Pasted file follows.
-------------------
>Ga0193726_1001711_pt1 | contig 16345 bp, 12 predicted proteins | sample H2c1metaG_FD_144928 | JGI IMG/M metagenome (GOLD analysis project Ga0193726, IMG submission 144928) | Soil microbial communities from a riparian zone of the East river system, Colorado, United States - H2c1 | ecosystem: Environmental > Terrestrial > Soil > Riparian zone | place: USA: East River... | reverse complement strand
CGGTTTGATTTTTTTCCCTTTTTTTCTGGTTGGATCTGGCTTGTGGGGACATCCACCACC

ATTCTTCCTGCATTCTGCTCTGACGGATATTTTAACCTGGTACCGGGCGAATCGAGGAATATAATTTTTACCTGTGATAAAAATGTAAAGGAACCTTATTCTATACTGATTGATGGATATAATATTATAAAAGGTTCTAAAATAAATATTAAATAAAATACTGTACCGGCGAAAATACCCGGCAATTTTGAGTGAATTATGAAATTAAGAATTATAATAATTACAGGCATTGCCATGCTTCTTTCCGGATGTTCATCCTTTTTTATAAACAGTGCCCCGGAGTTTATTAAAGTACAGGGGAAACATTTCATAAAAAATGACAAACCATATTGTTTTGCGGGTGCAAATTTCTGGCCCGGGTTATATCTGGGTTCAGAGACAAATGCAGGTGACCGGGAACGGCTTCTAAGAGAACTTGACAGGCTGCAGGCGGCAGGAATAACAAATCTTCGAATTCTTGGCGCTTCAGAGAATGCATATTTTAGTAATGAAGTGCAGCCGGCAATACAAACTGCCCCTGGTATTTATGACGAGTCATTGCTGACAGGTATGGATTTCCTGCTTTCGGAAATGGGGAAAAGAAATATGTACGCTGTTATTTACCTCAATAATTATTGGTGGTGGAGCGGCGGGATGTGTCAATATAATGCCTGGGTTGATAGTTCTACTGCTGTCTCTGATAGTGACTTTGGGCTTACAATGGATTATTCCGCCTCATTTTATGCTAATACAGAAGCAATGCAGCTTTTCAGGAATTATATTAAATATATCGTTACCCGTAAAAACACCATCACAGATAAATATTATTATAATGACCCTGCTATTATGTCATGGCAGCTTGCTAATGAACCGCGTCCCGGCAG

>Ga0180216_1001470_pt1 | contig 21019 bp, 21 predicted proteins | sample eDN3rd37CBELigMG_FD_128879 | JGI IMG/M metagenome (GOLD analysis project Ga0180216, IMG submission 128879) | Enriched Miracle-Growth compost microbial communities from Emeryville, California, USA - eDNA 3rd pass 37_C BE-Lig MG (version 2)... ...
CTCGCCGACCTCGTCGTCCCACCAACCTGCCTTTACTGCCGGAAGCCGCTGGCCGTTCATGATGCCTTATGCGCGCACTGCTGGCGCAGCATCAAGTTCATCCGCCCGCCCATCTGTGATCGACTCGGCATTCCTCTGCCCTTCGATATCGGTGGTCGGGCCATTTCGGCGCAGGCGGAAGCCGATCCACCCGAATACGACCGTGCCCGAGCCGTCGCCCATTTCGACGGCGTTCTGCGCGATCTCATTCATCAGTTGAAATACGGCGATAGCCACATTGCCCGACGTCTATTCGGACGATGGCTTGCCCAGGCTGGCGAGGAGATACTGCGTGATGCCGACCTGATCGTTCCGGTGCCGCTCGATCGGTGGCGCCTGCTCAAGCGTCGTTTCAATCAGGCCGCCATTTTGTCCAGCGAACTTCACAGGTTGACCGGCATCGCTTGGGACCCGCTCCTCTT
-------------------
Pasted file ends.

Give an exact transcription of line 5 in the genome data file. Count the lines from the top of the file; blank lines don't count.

CTCGCCGACCTCGTCGTCCCACCAACCTGCCTTTACTGCCGGAAGCCGCTGGCCGTTCATGATGCCTTATGCGCGCACTGCTGGCGCAGCATCAAGTTCATCCGCCCGCCCATCTGTGATCGACTCGGCATTCCTCTGCCCTTCGATATCGGTGGTCGGGCCATTTCGGCGCAGGCGGAAGCCGATCCACCCGAATACGACCGTGCCCGAGCCGTCGCCCATTTCGACGGCGTTCTGCGCGATCTCATTCATCAGTTGAAATACGGCGATAGCCACATTGCCCGACGTCTATTCGGACGATGGCTTGCCCAGGCTGGCGAGGAGATACTGCGTGATGCCGACCTGATCGTTCCGGTGCCGCTCGATCGGTGGCGCCTGCTCAAGCGTCGTTTCAATCAGGCCGCCATTTTGTCCAGCGAACTTCACAGGTTGACCGGCATCGCTTGGGACCCGCTCCTCTT